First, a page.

Eye disorders can occur because of diseases affecting other parts of the body. They can occur with inherited, infectious, degenerative, and cancerous disorders. Often, discovering a change in the eyes can help uncover the systemic disorder sooner than if the eyes had not been examined. Diseases affecting the blood vessels or nervous system are likely to produce changes in the eyes. If your horse has a disease that affects both eyes, your veterinarian will often look for diseases in the rest of the body.
In horses, generalized infectious diseases (such as adenovirus, equine influenza, strangles, Rhodococcus equi, leptospirosis, Lyme disease, and salmonellosis) can cause inflammation of the conjunctiva (conjunctivitis Conjunctivitis (Pink Eye) The conjunctiva is a thin membrane that lines the inside of the eyelids and extends to the cornea of the eye. It plays a role in the movement of tears and the eye, providing protection for the... read more ) or uvea (uveitis Anterior Uveitis (Iridocyclitis) The uvea (or the uveal tract) is the colored inside lining of the eye consisting of the iris, the ciliary body, and the choroid. The iris is the colored ring around the black pupil. The ciliary... read more ). Parasite infections (for example, onchocerciasis or habronemiasis) can also occur in or around the eyes.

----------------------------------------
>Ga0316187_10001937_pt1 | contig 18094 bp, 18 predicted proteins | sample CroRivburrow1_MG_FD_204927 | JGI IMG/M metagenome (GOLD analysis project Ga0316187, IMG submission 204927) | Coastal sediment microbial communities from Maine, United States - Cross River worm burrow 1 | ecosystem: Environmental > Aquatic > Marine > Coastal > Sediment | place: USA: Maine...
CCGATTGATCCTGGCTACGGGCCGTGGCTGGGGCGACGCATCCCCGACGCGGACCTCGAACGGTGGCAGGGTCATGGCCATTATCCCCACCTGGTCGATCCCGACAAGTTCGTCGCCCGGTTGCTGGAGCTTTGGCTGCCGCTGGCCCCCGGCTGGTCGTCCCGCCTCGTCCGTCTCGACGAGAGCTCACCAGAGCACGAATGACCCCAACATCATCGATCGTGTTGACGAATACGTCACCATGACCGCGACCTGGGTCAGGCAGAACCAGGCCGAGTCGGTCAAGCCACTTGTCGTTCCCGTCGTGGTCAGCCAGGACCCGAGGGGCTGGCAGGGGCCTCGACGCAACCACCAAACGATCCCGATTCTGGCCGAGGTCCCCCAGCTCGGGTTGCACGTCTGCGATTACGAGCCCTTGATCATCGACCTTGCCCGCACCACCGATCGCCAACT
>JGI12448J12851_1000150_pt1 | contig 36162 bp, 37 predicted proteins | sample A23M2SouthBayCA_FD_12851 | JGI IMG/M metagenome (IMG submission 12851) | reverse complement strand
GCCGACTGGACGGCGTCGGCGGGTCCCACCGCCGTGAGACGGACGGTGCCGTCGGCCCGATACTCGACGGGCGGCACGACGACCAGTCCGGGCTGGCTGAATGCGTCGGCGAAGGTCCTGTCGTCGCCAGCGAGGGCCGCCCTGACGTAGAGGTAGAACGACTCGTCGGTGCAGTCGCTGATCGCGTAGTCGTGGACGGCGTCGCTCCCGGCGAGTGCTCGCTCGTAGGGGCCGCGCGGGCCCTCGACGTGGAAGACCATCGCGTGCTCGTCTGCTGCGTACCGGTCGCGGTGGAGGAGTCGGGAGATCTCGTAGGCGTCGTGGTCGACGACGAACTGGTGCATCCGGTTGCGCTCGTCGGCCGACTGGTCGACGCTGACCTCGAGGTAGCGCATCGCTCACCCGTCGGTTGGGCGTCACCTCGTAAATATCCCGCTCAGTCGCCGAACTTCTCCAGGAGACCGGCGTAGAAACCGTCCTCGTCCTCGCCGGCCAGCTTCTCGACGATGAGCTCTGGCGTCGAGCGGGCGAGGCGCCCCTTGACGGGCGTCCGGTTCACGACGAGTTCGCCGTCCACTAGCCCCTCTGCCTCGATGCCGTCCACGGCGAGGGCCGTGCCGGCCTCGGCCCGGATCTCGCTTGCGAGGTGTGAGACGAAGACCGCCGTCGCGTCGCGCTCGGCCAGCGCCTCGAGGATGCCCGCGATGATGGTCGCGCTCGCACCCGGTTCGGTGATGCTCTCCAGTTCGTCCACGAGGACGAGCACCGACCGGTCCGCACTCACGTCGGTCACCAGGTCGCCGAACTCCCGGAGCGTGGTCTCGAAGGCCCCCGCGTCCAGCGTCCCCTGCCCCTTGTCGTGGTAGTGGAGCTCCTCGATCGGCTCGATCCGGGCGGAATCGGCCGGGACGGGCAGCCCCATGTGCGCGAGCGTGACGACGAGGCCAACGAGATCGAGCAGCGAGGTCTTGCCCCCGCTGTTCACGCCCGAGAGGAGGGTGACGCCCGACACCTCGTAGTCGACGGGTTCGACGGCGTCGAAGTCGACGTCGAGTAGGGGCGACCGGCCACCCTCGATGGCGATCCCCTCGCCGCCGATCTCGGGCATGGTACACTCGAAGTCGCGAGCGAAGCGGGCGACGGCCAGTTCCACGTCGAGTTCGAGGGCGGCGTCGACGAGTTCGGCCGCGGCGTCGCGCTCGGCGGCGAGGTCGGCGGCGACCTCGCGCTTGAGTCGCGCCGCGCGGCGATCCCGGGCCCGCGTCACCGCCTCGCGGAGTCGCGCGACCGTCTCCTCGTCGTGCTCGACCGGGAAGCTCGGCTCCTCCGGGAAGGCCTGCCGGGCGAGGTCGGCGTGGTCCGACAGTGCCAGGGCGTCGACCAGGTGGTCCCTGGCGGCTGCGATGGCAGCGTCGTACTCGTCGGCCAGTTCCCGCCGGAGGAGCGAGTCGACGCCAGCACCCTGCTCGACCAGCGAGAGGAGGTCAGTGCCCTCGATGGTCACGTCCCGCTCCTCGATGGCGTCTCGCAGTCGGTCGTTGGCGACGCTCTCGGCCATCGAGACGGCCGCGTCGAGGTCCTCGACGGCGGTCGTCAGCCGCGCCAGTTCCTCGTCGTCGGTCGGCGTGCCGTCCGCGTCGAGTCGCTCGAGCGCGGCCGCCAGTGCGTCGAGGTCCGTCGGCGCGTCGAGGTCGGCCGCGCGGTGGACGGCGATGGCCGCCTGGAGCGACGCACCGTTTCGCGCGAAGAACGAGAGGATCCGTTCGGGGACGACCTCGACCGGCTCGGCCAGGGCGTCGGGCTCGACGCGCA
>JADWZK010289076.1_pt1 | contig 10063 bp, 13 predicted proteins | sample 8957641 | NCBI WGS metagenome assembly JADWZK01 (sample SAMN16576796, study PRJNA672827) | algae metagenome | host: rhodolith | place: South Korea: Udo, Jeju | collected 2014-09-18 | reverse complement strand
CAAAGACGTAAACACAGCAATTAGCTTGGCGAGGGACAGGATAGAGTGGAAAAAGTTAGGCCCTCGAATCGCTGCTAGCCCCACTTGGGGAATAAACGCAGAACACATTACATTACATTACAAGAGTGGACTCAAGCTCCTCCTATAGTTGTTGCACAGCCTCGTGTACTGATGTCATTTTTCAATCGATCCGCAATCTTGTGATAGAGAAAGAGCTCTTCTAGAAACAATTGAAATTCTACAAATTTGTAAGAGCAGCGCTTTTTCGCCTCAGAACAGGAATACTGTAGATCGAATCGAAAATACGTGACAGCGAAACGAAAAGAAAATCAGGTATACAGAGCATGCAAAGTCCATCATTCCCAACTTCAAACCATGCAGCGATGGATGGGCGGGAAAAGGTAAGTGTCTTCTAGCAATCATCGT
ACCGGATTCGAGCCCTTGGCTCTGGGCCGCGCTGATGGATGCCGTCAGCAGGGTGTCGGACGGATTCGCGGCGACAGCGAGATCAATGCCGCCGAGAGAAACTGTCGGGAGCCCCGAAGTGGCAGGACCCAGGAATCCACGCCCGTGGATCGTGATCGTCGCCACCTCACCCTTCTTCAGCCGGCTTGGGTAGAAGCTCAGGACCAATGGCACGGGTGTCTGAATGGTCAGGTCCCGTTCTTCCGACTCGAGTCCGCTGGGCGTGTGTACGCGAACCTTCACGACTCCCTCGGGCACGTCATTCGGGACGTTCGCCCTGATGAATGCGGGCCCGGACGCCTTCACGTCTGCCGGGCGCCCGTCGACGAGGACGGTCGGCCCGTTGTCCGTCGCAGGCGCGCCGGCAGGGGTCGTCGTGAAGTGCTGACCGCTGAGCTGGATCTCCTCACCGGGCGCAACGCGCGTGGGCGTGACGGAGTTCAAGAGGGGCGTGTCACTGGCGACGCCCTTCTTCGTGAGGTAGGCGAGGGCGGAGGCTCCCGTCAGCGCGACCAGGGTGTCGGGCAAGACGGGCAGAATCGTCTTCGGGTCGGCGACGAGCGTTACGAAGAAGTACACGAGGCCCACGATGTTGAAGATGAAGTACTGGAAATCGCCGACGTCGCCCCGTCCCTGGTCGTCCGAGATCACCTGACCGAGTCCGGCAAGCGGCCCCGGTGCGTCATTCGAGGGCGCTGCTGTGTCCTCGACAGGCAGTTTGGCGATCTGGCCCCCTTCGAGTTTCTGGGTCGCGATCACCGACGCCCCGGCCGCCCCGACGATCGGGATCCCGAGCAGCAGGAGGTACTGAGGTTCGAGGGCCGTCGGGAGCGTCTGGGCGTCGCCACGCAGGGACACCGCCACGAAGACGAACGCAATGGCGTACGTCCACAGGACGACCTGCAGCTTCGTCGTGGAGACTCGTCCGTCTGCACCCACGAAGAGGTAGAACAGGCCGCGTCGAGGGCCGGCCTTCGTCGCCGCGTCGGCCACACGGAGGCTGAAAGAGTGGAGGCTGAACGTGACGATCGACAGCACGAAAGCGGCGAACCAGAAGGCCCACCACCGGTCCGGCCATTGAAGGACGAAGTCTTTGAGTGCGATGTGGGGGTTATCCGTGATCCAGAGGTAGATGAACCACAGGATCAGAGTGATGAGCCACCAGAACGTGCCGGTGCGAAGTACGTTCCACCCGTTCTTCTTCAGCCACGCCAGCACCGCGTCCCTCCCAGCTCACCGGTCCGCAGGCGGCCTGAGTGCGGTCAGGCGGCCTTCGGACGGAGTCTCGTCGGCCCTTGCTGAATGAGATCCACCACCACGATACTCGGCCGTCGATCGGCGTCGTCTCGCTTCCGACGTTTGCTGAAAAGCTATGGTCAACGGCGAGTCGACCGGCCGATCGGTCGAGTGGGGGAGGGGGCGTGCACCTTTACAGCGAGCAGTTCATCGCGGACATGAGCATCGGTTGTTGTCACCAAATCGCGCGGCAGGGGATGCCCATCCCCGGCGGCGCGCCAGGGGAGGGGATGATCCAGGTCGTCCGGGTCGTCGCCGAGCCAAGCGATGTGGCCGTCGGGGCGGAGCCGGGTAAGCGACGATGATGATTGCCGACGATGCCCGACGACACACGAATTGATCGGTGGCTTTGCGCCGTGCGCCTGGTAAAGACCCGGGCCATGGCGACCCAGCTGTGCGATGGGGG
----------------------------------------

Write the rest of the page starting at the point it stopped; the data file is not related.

Also see professional content regarding eye disorders resulting from generalized disease Ophthalmic Manifestations of Systemic Diseases Ophthalmic manifestations of systemic diseases are not uncommon with inherited, infectious, degenerative, and neoplastic disorders in animals. Often, ophthalmic examinations can assist in timely... read more in animals.